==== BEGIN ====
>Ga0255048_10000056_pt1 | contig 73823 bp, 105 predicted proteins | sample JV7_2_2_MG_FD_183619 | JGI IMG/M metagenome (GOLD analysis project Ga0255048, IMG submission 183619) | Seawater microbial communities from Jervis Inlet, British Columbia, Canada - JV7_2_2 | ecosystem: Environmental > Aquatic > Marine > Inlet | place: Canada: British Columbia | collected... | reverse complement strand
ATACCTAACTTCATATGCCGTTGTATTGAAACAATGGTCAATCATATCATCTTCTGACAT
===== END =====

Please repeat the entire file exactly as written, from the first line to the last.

>Ga0255048_10000056_pt1 | contig 73823 bp, 105 predicted proteins | sample JV7_2_2_MG_FD_183619 | JGI IMG/M metagenome (GOLD analysis project Ga0255048, IMG submission 183619) | Seawater microbial communities from Jervis Inlet, British Columbia, Canada - JV7_2_2 | ecosystem: Environmental > Aquatic > Marine > Inlet | place: Canada: British Columbia | collected... | reverse complement strand
ATACCTAACTTCATATGCCGTTGTATTGAAACAATGGTCAATCATATCATCTTCTGACAT